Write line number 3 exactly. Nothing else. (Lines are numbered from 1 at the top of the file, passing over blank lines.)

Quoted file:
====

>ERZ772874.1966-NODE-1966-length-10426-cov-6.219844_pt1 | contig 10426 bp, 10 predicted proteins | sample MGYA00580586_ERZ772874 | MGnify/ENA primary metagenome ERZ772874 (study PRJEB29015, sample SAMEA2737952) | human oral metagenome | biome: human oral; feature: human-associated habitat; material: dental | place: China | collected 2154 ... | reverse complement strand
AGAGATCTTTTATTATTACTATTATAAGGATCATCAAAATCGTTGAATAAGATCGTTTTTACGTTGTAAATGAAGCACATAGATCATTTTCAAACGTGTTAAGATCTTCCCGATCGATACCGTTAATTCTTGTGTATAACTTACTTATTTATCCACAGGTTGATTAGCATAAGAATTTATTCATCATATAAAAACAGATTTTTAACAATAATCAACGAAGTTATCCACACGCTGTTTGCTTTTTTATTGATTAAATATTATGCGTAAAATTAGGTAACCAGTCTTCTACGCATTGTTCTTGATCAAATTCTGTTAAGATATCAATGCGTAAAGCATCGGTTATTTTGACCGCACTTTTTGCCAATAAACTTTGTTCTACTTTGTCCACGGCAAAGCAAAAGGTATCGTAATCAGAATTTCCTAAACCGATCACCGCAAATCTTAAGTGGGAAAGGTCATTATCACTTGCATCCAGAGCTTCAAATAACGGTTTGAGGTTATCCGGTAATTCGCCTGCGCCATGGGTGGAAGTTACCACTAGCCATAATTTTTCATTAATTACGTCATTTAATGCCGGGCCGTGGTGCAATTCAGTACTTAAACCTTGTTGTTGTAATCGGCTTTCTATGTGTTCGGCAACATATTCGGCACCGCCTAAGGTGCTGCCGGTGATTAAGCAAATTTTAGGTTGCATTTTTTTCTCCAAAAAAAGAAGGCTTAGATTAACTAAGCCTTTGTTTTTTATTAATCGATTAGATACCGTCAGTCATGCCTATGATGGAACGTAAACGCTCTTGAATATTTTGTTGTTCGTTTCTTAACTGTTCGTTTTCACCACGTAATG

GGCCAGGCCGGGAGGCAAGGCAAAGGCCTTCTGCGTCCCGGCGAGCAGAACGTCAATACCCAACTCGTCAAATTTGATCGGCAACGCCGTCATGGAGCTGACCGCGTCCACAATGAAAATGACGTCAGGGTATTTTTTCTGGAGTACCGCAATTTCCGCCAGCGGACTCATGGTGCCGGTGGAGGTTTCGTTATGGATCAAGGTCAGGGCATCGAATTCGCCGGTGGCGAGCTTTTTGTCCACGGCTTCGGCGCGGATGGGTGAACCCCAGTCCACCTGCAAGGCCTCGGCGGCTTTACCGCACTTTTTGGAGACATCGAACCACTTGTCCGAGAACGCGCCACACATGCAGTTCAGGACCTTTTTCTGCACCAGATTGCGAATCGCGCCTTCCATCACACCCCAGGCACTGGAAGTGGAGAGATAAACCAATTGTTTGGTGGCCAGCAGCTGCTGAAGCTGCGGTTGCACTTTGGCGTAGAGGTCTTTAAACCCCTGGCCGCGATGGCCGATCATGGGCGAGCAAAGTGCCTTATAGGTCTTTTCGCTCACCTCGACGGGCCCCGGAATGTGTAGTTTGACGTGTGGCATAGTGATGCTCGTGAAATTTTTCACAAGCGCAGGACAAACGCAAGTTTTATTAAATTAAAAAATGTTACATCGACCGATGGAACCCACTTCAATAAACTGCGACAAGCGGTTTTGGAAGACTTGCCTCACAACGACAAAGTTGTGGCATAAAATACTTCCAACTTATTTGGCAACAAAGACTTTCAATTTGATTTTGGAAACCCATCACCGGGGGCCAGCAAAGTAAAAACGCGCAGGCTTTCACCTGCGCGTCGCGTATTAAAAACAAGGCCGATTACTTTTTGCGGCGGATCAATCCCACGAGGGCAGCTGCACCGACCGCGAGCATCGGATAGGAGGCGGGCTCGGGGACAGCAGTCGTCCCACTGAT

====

GGCCAGGCCGGGAGGCAAGGCAAAGGCCTTCTGCGTCCCGGCGAGCAGAACGTCAATACCCAACTCGTCAAATTTGATCGGCAACGCCGTCATGGAGCTGACCGCGTCCACAATGAAAATGACGTCAGGGTATTTTTTCTGGAGTACCGCAATTTCCGCCAGCGGACTCATGGTGCCGGTGGAGGTTTCGTTATGGATCAAGGTCAGGGCATCGAATTCGCCGGTGGCGAGCTTTTTGTCCACGGCTTCGGCGCGGATGGGTGAACCCCAGTCCACCTGCAAGGCCTCGGCGGCTTTACCGCACTTTTTGGAGACATCGAACCACTTGTCCGAGAACGCGCCACACATGCAGTTCAGGACCTTTTTCTGCACCAGATTGCGAATCGCGCCTTCCATCACACCCCAGGCACTGGAAGTGGAGAGATAAACCAATTGTTTGGTGGCCAGCAGCTGCTGAAGCTGCGGTTGCACTTTGGCGTAGAGGTCTTTAAACCCCTGGCCGCGATGGCCGATCATGGGCGAGCAAAGTGCCTTATAGGTCTTTTCGCTCACCTCGACGGGCCCCGGAATGTGTAGTTTGACGTGTGGCATAGTGATGCTCGTGAAATTTTTCACAAGCGCAGGACAAACGCAAGTTTTATTAAATTAAAAAATGTTACATCGACCGATGGAACCCACTTCAATAAACTGCGACAAGCGGTTTTGGAAGACTTGCCTCACAACGACAAAGTTGTGGCATAAAATACTTCCAACTTATTTGGCAACAAAGACTTTCAATTTGATTTTGGAAACCCATCACCGGGGGCCAGCAAAGTAAAAACGCGCAGGCTTTCACCTGCGCGTCGCGTATTAAAAACAAGGCCGATTACTTTTTGCGGCGGATCAATCCCACGAGGGCAGCTGCACCGACCGCGAGCATCGGATAGGAGGCGGGCTCGGGGACAGCAGTCGTCCCACTGAT